Corporate social responsibility (CSR) is a self-regulating business model that helps a company be socially accountable—to itself, its stakeholders, and the public. By practicing corporate social responsibility, also called corporate citizenship, companies can be conscious of the kind of impact they are having on all aspects of society, including economic, social, and environmental.
To engage in CSR means that, in the ordinary course of business, a company is operating in ways that enhance society and the environment, instead of contributing negatively to them.
Corporate social responsibility is a broad concept that can take many forms depending on the company and industry. Through CSR programs, philanthropy, and volunteer efforts, businesses can benefit society while boosting their brands.
As important as CSR is for the community, it is equally valuable for a company. CSR activities can help forge a stronger bond between employees and corporations, boost morale and help both employees and employers feel more connected with the world around them.
For a company to be socially responsible, it first needs to be accountable to itself and its shareholders. Often, companies that adopt CSR programs have grown their business to the point where they can give back to society. Thus, CSR is primarily a strategy of large corporations. Also, the more visible and successful a corporation is, the more responsibility it has to set standards of ethical behavior for its peers, competition, and industry.
IMPORTANT: Small-and-mid-sized businesses also create social responsibility programs, although their initiatives are not often as well-publicized as larger corporations.
Starbucks has long been known for its keen sense of corporate social responsibility and commitment to sustainability and community welfare. According to the company, Starbucks has achieved many of its CSR milestones since it opened its doors. According to its 2019 Global Social Impact Report, these milestones include reaching 99% of ethically sourced coffee, creating a global network of farmers, pioneering green building throughout its stores, contributing millions of hours of community service, and creating a groundbreaking college program for its partner/employees.1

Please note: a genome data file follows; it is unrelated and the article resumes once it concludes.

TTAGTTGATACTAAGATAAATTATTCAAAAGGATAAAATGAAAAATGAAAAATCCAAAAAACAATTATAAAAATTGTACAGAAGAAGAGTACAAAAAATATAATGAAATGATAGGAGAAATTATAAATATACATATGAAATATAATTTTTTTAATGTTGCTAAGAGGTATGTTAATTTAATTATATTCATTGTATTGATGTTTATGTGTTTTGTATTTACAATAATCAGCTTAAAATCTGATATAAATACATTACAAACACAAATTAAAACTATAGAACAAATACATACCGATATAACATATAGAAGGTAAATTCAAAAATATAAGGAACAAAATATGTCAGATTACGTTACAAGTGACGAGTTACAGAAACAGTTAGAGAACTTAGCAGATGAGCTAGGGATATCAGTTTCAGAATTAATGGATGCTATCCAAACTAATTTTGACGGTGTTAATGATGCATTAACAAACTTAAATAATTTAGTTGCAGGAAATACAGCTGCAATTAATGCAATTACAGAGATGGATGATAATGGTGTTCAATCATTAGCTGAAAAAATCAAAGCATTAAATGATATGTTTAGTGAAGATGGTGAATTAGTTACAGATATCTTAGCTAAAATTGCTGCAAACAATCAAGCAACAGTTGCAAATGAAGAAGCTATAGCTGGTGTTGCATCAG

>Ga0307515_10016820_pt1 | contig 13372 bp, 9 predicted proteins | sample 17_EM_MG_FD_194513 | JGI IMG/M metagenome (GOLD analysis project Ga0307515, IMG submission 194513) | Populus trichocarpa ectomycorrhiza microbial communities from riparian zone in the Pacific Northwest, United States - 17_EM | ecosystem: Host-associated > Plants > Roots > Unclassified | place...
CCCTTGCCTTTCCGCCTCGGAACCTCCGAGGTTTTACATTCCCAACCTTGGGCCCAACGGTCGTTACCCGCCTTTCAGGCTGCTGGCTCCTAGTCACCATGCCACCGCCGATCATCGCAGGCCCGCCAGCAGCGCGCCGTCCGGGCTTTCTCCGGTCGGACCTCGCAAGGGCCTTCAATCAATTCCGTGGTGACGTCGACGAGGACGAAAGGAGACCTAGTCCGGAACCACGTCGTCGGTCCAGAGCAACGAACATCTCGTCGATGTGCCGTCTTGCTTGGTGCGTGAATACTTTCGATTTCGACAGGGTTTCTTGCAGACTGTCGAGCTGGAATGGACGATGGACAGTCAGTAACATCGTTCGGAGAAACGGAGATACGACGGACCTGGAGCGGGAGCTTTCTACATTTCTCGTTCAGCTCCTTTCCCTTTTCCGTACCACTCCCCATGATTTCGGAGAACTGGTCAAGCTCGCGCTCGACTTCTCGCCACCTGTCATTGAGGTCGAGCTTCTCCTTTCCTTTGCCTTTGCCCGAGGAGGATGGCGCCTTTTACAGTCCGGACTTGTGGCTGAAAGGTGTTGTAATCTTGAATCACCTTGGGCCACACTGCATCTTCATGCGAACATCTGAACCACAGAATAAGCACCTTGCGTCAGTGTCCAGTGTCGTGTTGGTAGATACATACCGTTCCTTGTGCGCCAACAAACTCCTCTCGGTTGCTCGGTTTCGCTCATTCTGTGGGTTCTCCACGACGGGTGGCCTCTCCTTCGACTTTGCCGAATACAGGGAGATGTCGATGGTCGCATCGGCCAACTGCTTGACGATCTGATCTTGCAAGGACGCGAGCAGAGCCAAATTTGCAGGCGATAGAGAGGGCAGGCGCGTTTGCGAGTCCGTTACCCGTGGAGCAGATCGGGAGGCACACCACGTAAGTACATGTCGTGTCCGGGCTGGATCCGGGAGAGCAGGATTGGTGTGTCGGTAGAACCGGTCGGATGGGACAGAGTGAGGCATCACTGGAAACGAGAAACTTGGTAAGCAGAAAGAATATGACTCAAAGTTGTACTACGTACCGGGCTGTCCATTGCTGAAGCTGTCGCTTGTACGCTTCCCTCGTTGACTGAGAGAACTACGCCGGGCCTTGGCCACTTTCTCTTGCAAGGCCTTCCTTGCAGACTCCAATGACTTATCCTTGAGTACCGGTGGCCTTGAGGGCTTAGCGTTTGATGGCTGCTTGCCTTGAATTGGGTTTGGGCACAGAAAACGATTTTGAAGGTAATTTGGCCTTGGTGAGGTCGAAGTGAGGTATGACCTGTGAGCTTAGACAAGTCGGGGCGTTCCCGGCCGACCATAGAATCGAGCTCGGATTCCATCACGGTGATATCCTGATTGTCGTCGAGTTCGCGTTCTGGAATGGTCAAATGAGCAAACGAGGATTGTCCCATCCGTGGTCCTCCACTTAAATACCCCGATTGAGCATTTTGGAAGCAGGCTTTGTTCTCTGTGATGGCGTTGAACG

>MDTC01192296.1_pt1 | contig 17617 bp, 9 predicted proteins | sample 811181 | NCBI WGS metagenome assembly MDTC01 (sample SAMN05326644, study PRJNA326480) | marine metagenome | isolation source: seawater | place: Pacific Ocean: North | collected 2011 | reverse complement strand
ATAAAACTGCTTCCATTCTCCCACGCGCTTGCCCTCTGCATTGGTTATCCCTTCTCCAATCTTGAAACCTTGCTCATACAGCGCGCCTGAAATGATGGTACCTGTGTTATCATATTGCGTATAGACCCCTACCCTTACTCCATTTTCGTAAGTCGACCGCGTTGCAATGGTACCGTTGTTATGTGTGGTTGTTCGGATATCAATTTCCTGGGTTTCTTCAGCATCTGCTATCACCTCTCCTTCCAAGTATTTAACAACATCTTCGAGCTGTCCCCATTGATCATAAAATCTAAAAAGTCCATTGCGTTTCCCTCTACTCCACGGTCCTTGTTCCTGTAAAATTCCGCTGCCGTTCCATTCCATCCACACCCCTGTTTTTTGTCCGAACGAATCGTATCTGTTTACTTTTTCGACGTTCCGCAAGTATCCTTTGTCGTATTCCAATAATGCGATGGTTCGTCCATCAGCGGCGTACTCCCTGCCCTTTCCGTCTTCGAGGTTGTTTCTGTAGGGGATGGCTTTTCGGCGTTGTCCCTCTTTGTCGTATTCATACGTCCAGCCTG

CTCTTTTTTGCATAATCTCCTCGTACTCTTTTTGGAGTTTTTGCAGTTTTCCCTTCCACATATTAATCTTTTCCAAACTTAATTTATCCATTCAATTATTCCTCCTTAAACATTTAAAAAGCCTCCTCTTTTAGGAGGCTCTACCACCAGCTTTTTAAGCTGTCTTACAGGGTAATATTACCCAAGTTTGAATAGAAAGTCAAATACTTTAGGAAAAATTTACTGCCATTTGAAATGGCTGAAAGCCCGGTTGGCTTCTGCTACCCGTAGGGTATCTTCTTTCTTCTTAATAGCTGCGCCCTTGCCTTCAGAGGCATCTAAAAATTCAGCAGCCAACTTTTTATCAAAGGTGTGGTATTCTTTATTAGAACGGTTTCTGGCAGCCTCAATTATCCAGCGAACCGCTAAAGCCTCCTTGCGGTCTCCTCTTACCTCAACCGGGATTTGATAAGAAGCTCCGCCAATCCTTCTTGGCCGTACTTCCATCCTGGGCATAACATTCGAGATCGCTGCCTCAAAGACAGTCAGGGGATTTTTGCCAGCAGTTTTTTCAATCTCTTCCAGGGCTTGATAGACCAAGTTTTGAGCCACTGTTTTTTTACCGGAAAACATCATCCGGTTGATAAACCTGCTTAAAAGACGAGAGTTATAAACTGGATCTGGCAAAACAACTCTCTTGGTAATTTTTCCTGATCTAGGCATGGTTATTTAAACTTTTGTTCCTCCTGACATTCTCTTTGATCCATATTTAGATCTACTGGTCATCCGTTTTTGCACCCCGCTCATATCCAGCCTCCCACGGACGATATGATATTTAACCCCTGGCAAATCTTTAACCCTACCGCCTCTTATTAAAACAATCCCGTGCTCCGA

Starbucks’ goals for 2020 and beyond include hiring 10,000 refugees, reducing the environmental impact of its cups, and engaging its employees in environmental leadership.1 Today there are many socially responsible companies whose brands are known for their CSR programs, such as Ben & Jerry’s ice cream and Everlane, a clothing retailer.2 3
In 2010, the International Organization for Standardization (ISO) released a set of voluntary standards meant to help companies implement corporate social responsibility. Unlike other ISO standards, ISO 26000 provides guidance rather than requirements because the nature of CSR is more qualitative than quantitative, and its standards cannot be certified.4
Instead, ISO 26000 clarifies what social responsibility is and helps organizations translate CSR principles into practical actions. The standard is aimed at all types of organizations, regardless of their activity, size, or location. And, because many key stakeholders from around the world contributed to developing ISO 26000, this standard represents an international consensus.5
The term corporate social responsibility (CSR) refers to practices and policies undertaken by corporations that are intended to have a positive influence on the world. The key idea behind CSR is for corporations to pursue other pro-social objectives, in addition to maximizing profits. Examples of common CSR objectives include minimizing environmental externalities, promoting volunteerism among company employees, and donating to charity.
Many companies view CSR as an integral part of their brand image, believing that customers will be more likely to do business with brands that they perceive to be more ethical. In this sense, CSR activities can be an important component of corporate public relations. At the same time, some company founders are also motivated to engage in CSR due to their personal convictions.
The movement toward CSR has had an impact in several domains. For example, many companies have taken steps to improve the environmental sustainability of their operations, through measures such as installing renewable energy sources or purchasing carbon offsets. In managing supply chains, efforts have also been taken to eliminate reliance on unethical labor practices, such as child labor and slavery. Although CSR programs have generally been most common among large corporations, small businesses also participate in CSR through smaller-scale programs such as donating to local charities and sponsoring local events.
1 Starbucks. “Starbucks 2019: Global Social Impact Report,” pages 5-12. Accessed July 23, 2020.
2 Ben & Jerry’s. “Socially Responsible Causes Ben & Jerry’s Has Advocated for.” Accessed July 23,2020
3 Everlane. “More Sustainable Every Day.” Accessed July 23, 2020.
4 International Organization for Standardization. “ISO 26000: Social Responsibility
5 International Organization for Standardization. “ISO 26000: Social Responsibility” Accessed July 23, 2020.
Reviewed by Gordon Scott